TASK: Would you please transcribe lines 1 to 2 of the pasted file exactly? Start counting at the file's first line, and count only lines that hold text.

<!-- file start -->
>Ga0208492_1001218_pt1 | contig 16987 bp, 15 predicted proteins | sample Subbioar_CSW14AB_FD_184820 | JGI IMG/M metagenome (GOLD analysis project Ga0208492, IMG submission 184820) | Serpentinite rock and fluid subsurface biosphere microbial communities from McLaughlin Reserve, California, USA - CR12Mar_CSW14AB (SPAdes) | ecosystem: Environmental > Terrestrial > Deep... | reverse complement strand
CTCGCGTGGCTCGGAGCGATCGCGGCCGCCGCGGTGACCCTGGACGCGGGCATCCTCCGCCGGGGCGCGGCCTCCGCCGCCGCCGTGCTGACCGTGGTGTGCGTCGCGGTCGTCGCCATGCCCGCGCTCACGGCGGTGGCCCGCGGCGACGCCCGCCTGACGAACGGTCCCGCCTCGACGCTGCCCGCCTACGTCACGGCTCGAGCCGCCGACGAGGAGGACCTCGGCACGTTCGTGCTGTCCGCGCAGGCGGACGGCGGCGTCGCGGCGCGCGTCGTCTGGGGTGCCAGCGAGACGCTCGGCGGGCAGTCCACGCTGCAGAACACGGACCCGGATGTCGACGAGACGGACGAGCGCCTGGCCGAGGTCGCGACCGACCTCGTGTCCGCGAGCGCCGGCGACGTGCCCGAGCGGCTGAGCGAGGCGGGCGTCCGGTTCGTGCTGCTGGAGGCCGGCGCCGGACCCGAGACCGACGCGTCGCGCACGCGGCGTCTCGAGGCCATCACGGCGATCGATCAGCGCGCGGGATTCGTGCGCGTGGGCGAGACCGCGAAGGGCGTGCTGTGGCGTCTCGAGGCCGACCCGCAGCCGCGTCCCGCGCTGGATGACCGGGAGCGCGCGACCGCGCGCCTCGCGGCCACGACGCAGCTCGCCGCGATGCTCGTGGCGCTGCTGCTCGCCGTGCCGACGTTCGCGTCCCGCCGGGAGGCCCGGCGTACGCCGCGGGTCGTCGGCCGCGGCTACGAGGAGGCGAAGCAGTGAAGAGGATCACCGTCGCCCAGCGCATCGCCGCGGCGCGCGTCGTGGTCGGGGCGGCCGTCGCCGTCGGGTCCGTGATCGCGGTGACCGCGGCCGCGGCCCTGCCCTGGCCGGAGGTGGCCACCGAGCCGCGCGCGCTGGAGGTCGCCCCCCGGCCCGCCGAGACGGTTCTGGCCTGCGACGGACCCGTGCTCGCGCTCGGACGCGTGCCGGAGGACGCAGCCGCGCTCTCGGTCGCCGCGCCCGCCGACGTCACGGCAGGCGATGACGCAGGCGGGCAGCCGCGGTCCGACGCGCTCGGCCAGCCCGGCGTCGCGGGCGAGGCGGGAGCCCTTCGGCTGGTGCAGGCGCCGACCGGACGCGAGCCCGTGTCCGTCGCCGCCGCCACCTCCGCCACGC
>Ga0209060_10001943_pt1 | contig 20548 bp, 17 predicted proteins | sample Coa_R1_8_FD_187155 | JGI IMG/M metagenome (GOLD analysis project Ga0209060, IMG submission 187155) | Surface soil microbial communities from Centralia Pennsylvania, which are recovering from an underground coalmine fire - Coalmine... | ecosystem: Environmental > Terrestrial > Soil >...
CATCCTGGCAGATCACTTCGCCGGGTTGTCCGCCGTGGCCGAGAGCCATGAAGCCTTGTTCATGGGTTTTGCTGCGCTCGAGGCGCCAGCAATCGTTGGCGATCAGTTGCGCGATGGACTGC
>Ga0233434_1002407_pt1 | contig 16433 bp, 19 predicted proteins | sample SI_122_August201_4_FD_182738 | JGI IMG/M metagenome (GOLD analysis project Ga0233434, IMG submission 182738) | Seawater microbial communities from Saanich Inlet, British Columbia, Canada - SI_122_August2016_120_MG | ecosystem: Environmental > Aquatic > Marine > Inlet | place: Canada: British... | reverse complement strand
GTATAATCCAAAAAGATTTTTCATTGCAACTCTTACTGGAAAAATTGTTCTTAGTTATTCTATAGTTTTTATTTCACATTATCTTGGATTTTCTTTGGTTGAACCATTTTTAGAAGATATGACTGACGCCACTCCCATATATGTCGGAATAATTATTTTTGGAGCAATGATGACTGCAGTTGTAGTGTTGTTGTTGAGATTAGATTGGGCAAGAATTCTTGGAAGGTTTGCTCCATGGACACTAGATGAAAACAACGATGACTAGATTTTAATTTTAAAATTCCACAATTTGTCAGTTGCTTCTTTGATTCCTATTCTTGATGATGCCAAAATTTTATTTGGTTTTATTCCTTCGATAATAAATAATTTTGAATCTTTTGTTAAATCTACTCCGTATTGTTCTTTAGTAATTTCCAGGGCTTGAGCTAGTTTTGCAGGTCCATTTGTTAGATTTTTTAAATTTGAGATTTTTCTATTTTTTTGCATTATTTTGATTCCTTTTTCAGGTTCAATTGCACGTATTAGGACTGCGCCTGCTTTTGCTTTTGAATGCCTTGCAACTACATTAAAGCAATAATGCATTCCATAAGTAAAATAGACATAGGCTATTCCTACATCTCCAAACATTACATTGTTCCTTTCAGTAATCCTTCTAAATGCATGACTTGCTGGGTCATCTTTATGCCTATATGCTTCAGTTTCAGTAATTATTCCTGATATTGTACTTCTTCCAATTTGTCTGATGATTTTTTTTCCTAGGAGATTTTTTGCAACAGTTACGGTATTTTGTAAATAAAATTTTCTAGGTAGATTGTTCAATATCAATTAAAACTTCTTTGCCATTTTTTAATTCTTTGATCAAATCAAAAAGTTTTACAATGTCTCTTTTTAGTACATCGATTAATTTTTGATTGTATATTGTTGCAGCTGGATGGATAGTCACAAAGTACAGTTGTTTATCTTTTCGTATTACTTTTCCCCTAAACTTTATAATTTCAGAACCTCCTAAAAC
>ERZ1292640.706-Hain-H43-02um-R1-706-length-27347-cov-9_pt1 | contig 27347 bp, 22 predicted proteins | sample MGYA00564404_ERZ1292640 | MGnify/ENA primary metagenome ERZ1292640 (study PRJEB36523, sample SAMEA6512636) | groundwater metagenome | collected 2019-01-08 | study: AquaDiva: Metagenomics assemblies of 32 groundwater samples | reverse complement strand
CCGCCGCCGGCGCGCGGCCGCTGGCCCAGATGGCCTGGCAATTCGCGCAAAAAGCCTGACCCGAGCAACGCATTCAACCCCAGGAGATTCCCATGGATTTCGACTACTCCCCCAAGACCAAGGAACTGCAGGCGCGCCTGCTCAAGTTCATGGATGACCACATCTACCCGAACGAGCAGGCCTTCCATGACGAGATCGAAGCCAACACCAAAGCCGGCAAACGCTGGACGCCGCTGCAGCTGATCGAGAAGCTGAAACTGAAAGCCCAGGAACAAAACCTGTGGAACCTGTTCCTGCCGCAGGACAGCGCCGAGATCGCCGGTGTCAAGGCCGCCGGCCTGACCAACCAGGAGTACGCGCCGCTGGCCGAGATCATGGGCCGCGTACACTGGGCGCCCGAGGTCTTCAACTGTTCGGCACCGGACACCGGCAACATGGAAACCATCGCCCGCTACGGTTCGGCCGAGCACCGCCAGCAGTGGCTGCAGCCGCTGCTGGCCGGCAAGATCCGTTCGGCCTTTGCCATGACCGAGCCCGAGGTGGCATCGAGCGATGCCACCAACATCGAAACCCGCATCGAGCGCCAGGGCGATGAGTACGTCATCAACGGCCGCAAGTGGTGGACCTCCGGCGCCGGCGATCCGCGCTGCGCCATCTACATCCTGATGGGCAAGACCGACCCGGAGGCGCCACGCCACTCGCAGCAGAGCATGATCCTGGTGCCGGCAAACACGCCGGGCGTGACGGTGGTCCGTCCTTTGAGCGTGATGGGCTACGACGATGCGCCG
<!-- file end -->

>Ga0208492_1001218_pt1 | contig 16987 bp, 15 predicted proteins | sample Subbioar_CSW14AB_FD_184820 | JGI IMG/M metagenome (GOLD analysis project Ga0208492, IMG submission 184820) | Serpentinite rock and fluid subsurface biosphere microbial communities from McLaughlin Reserve, California, USA - CR12Mar_CSW14AB (SPAdes) | ecosystem: Environmental > Terrestrial > Deep... | reverse complement strand
CTCGCGTGGCTCGGAGCGATCGCGGCCGCCGCGGTGACCCTGGACGCGGGCATCCTCCGCCGGGGCGCGGCCTCCGCCGCCGCCGTGCTGACCGTGGTGTGCGTCGCGGTCGTCGCCATGCCCGCGCTCACGGCGGTGGCCCGCGGCGACGCCCGCCTGACGAACGGTCCCGCCTCGACGCTGCCCGCCTACGTCACGGCTCGAGCCGCCGACGAGGAGGACCTCGGCACGTTCGTGCTGTCCGCGCAGGCGGACGGCGGCGTCGCGGCGCGCGTCGTCTGGGGTGCCAGCGAGACGCTCGGCGGGCAGTCCACGCTGCAGAACACGGACCCGGATGTCGACGAGACGGACGAGCGCCTGGCCGAGGTCGCGACCGACCTCGTGTCCGCGAGCGCCGGCGACGTGCCCGAGCGGCTGAGCGAGGCGGGCGTCCGGTTCGTGCTGCTGGAGGCCGGCGCCGGACCCGAGACCGACGCGTCGCGCACGCGGCGTCTCGAGGCCATCACGGCGATCGATCAGCGCGCGGGATTCGTGCGCGTGGGCGAGACCGCGAAGGGCGTGCTGTGGCGTCTCGAGGCCGACCCGCAGCCGCGTCCCGCGCTGGATGACCGGGAGCGCGCGACCGCGCGCCTCGCGGCCACGACGCAGCTCGCCGCGATGCTCGTGGCGCTGCTGCTCGCCGTGCCGACGTTCGCGTCCCGCCGGGAGGCCCGGCGTACGCCGCGGGTCGTCGGCCGCGGCTACGAGGAGGCGAAGCAGTGAAGAGGATCACCGTCGCCCAGCGCATCGCCGCGGCGCGCGTCGTGGTCGGGGCGGCCGTCGCCGTCGGGTCCGTGATCGCGGTGACCGCGGCCGCGGCCCTGCCCTGGCCGGAGGTGGCCACCGAGCCGCGCGCGCTGGAGGTCGCCCCCCGGCCCGCCGAGACGGTTCTGGCCTGCGACGGACCCGTGCTCGCGCTCGGACGCGTGCCGGAGGACGCAGCCGCGCTCTCGGTCGCCGCGCCCGCCGACGTCACGGCAGGCGATGACGCAGGCGGGCAGCCGCGGTCCGACGCGCTCGGCCAGCCCGGCGTCGCGGGCGAGGCGGGAGCCCTTCGGCTGGTGCAGGCGCCGACCGGACGCGAGCCCGTGTCCGTCGCCGCCGCCACCTCCGCCACGC